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PA DOL Proposes Significant Changes to Overtime Exemptions

Pennsylvania's Department of Labor and Industry (PA DOL) released proposed regulations that would alter when an employee can be classified as exempt from overtime wages under Pennsylvania law in two important ways: first, in dramatically raising the salary threshold for employees working in executive, administrative, and professional (EAP) capacities, and second, in bringing the definitions of these exemptions more in line with the corresponding exemptions under the federal Fair Labor Standards Act (FLSA).

Currently, the state's requirements under 34 Pa. Code 231 differ from the FLSA, making compliance difficult for employers.The proposed rule would eliminate the existing two-tier salary threshold and replace it with a single, significantly higher, escalating minimum salary modeled on FLSA regulations that were blocked in November 2016 before they took effect. The FLSA regulations were subsequently abandoned by the Trump Administration, which has since announced that it is planning its own rulemaking on the overtime provisions.

The proposed Pennsylvania changes would increase the minimum salary threshold to $610 per week upon the rule's effective date, $766 per week one year later, and $921 per week two years later. Further, in the third year following adoption—and every three years thereafter—the salary threshold would rise to equal the "30th percentile of weekly earnings of full-time non-hourly workers in the Northeast Census region."

Like the proposed federal rule, up to 10 percent of the salary threshold could be met by payment of nondiscretionary bonuses, incentives and commissions paid at least quarterly.

The changes to the duties test are designed to more closely align with the FLSA tests for the EAP exemptions. The rules do not, however, include sales or computer professional exemptions, which exist under the FLSA, but not under Pennsylvania law. The regulations also do not incorporate the many FLSA regulations addressing what it means to be paid on a salary basis—continuing to leave that term undefined in Pennsylvania. As a result, companies with Pennsylvania employees should continue to exercise care in ensuring that their payment practices satisfy all FLSA and Pennsylvania law requirements to avoid liability.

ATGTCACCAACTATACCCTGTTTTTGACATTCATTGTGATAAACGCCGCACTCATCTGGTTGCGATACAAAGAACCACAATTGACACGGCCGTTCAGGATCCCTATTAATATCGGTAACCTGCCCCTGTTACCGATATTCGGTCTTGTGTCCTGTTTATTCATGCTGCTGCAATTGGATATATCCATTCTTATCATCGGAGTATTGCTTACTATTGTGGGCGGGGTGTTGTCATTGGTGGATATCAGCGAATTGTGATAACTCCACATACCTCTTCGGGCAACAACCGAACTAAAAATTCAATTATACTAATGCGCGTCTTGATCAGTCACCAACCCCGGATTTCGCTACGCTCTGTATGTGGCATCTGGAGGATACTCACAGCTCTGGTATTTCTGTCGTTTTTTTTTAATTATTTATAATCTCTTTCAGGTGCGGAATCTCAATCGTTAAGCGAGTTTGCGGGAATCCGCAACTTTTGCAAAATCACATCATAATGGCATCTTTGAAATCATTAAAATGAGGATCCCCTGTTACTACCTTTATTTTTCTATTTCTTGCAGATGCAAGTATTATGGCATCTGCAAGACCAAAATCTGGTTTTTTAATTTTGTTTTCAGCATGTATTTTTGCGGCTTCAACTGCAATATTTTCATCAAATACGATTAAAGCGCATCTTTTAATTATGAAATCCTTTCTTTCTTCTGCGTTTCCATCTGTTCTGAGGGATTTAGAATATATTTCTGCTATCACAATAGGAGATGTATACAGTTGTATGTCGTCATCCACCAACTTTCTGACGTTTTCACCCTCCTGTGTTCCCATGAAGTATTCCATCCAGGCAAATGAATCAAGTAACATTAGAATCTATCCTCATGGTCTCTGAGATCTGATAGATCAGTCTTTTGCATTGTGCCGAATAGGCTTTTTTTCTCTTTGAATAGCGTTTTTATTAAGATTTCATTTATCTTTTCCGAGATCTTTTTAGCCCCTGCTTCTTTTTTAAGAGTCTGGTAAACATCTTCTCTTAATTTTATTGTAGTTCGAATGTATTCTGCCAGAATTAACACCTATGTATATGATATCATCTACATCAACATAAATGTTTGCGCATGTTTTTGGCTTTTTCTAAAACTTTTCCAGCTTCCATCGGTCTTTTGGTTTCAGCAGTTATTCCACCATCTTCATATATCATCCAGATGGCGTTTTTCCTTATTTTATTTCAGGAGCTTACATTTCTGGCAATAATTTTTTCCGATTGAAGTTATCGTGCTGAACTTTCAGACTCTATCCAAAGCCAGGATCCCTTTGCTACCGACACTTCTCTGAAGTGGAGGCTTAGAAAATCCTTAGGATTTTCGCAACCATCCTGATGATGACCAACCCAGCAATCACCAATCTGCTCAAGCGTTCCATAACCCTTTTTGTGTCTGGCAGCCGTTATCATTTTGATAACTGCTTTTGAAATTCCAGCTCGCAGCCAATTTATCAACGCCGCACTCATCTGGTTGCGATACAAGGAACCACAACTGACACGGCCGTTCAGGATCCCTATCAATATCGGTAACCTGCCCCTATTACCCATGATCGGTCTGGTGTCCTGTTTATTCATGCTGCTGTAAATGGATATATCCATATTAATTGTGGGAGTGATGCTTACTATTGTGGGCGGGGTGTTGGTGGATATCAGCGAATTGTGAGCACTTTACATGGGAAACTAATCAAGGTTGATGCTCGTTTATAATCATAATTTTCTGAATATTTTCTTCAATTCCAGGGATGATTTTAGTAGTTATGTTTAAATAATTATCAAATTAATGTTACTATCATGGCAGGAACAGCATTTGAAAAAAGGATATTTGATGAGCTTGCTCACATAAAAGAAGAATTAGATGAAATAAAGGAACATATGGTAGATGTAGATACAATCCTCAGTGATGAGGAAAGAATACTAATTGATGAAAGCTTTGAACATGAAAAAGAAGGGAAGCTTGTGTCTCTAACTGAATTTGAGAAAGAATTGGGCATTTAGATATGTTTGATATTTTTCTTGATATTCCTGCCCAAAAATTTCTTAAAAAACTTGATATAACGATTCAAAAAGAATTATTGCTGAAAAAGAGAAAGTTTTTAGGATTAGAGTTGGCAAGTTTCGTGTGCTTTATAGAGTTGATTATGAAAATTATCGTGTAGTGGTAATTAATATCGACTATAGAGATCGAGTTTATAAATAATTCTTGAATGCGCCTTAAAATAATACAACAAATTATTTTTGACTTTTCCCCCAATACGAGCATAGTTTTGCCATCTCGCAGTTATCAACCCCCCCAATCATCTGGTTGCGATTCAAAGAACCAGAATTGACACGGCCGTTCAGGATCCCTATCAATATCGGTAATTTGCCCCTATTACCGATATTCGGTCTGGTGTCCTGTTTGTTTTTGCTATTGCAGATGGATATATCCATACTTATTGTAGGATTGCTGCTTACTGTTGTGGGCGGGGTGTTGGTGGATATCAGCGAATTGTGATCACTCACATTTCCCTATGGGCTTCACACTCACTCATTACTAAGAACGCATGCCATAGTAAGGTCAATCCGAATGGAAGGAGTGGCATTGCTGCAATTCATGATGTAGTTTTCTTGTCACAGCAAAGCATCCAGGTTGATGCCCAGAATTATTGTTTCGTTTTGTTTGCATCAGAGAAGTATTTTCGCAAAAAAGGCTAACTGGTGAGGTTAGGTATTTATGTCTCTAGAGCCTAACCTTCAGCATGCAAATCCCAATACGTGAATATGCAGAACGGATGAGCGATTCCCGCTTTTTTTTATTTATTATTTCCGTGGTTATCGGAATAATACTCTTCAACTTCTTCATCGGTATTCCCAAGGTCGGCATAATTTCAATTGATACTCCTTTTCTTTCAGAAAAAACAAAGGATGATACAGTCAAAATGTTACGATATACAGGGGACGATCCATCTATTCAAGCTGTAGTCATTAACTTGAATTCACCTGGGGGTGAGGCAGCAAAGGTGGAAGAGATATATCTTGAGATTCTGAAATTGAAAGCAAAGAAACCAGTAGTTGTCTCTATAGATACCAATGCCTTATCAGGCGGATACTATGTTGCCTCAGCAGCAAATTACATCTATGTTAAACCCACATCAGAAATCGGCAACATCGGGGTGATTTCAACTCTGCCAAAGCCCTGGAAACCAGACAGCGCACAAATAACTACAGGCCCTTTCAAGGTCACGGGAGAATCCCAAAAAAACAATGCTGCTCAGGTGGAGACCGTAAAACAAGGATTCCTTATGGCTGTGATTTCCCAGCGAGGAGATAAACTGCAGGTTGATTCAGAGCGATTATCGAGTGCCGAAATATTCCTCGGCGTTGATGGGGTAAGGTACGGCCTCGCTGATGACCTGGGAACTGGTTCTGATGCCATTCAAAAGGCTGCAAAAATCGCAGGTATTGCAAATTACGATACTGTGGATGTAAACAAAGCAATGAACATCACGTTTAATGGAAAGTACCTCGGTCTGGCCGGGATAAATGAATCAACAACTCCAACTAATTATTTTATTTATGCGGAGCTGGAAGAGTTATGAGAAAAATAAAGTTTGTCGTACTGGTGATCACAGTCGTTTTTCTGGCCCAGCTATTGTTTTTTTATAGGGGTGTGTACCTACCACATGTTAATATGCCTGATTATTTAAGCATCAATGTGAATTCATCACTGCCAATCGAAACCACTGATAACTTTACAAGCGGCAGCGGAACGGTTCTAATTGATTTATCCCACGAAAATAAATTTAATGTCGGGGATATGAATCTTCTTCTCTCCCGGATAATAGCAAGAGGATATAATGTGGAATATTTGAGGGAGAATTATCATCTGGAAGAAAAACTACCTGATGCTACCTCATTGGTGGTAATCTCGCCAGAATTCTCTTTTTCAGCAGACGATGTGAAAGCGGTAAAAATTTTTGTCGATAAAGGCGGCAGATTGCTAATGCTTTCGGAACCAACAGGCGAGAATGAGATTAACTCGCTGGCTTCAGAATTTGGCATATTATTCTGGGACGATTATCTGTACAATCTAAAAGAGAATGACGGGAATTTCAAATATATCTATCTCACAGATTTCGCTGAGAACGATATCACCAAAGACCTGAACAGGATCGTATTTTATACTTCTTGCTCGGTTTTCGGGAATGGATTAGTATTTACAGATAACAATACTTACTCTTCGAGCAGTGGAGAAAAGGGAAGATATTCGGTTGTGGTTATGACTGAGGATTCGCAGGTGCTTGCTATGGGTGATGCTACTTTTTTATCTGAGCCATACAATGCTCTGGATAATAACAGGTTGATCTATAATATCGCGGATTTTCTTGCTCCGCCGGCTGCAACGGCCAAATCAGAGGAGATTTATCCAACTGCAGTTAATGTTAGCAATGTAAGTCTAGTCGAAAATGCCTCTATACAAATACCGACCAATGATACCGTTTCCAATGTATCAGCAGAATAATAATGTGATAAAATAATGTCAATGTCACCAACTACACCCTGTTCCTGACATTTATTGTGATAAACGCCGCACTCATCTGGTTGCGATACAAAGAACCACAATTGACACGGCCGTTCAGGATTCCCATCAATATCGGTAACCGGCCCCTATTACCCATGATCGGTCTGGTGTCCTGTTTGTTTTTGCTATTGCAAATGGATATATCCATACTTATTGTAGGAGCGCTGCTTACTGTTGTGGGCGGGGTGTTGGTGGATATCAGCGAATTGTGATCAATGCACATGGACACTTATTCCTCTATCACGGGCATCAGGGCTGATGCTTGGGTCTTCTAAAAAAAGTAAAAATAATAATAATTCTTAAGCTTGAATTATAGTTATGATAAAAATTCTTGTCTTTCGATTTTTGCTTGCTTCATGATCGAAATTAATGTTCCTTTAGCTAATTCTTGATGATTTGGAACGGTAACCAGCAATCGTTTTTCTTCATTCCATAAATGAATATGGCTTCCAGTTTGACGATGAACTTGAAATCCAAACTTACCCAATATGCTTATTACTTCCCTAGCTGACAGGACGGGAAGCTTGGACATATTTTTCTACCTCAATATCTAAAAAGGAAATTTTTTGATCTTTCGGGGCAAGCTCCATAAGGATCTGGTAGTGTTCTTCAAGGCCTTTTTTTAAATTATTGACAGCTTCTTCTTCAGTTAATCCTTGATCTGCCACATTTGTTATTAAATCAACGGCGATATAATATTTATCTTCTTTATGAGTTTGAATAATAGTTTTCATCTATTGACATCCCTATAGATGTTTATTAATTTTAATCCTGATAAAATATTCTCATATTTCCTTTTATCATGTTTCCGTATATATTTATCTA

The proposed changes were published in the June 23 issue of the Pennsylvania Bulletin—beginning a 30-day period for the submission of public comments, suggestions, or objections.

Sarah Pruett contributed to this article.

Copyright © by Ballard Spahr LLP

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About this Author

Shannon Farmer, Ballard Spahr Law Firm, Philadelphia, Labor and Employment Attorney
Partner

Shannon D. Farmer represents public and private employers in a broad range of labor and employment matters. She conducts collective bargaining negotiations and interest arbitrations, defends employers in all types of civil rights claims, and provides advice and training related to employment policies and other HR needs.

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Sade Calin, Ballard Spahr Law Firm, New Jersey, Litigation Attorney
Associate

Sadé Calin is a member of the Litigation Department. Her experience includes the handling of labor and employment disputes, including discrimination cases, and serving as a court-trained mediator in landlord-tenant and municipal cases in Camden County, New Jersey. Before joining the firm full time, Ms. Calin was a summer associate at Ballard Spahr. She assisted with a variety of research projects, helped author chapters focused on at-will employment and attorney's fees in discrimination cases for the Employment Litigation in New Jersey treatise, and played a significant role in the firm's work on the Pennsylvania Innocence Project. Ms. Calin also gained experience working on projects involving commercial litigation and environmental litigation.

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